Michaelson says there are four reason's for his falling out of love with Israel, but it seems to me they're all the same: He can't really defend it anymore, and he's tired of the effort.
I admit that my exhaustion is exacerbated because, in my social circles, supporting Israel is like supporting segregation, apartheid or worse. I know this is a sign of weakness of will on my part, and I hope that the Times-magazine-sanctioned rise of J Street changes things, but I don’t think advocates of Israel understand exactly how bad the situation is on college campuses, in Europe, and in liberal or leftist social-political circles. Supporting Israel in these contexts is like supporting repression, or the war in Iraq, or George W. Bush. It’s gotten so bad, I don’t mention Israel in certain conversations anymore, and no longer defend it when it’s lumped in with South Africa and China by my friends. This is wrong of me, I know, but I’ve been defending Israel for years, and it’s gotten harder and harder to do so.This week Daniel Gordis responds. I like Danny, we live in the same part of town, and if you read his column you'll see that he sometimes comes to our synagogue to hear our rabbi. We probably agree about most essential things, but I tend to use a different writing style.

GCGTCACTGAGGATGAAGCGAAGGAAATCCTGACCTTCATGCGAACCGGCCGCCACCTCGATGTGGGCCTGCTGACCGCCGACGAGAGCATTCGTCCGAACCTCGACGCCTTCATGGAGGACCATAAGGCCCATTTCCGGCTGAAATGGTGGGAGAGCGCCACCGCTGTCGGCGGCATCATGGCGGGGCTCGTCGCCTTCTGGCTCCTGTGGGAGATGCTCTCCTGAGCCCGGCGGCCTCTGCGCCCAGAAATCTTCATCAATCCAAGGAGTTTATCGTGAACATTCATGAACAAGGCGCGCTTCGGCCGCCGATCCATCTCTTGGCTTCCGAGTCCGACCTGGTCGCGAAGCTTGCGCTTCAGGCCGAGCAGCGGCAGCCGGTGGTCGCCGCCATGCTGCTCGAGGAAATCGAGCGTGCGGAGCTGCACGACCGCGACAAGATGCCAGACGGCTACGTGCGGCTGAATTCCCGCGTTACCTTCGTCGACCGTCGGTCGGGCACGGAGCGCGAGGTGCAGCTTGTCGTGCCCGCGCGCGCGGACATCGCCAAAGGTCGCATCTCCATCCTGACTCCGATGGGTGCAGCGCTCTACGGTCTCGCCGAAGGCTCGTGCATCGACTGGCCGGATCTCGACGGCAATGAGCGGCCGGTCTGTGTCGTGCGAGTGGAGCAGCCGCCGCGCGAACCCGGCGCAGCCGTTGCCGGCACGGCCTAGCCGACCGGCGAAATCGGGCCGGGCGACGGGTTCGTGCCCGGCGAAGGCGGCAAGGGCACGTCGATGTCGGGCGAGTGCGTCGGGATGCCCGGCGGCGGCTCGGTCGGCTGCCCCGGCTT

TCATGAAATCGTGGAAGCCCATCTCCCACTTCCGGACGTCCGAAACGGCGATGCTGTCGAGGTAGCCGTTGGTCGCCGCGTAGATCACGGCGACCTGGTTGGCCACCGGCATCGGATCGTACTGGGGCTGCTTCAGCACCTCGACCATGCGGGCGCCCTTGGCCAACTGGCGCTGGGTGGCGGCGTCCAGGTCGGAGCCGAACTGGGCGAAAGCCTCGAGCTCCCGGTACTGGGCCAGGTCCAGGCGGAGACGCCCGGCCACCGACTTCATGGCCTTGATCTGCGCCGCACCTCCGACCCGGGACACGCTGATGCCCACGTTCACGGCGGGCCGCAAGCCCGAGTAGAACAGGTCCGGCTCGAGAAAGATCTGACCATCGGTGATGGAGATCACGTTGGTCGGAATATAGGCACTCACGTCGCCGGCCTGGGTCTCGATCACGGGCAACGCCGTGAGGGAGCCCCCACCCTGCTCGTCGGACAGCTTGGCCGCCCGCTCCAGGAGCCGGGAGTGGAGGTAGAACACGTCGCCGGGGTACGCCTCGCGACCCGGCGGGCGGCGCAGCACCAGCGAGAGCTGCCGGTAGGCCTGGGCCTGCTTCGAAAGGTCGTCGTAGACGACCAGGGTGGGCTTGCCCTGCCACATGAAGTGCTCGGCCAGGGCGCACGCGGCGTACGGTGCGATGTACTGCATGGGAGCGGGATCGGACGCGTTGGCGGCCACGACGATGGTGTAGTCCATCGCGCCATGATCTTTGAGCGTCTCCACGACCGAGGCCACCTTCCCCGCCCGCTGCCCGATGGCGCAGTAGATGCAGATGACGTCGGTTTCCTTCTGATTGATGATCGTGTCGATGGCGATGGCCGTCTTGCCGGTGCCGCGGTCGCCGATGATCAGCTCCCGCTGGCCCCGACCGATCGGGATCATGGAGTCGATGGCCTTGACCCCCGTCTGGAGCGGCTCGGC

The real exhaustion here comes from sending a smart but relatively naïve nineteen-year-old daughter off to the army (in Intelligence, in this case) and have her begin to learn things about Israel’s enemies that she will never be able to discuss. The exhaustion comes from the hollow look of an unfathomable sadness in her eyes when she’s home, from her bewilderment at the evil of which human beings are capable – an awareness a young woman shouldn’t have at that age. And you grow exhausted because you want to take care of her, to protect her. But you can’t.
You can’t take care of your kid because this is Israel. Because she can’t tell you what she knows. She can’t talk to you about the human capacity for hatred that she now confronts every single day. And because this is Israel, you can’t take of her – because here things are reversed. She’s out there taking care of you.
My response to Michaelson would have been less agonizing and perhaps less affirming than Danny's:
Well, Jay, Jews have usually lived in a world where most of their neighbors believed in lies about them; often these lies were fundamental to how the neighbors understood the world. The Jews have also never ceased to argue among themselves about how they should be doing things. The Jews you see today are the descendants of those who were strong enough to keep at it no matter what.
Being Jewish isn't about Me Me Me and what I like or don't. Being Jewish is about being part of something larger than you while contributing to it. At this particular moment in time, we have the magnificent opportunity of participating in and contributing to the renewal of the Jews as an actor in history, as a functioning nation. If you wish to participate, great. If you're too tired, or too narcissistic, or too worried about what other people are saying, or even just too worried that we're not doing things as you'd like us to be doing - well, in that case, you can decide to drop out and go do something else. Your decision will be proof that you're not really committed, we'll have to do without you, and your descendants won't have the choice.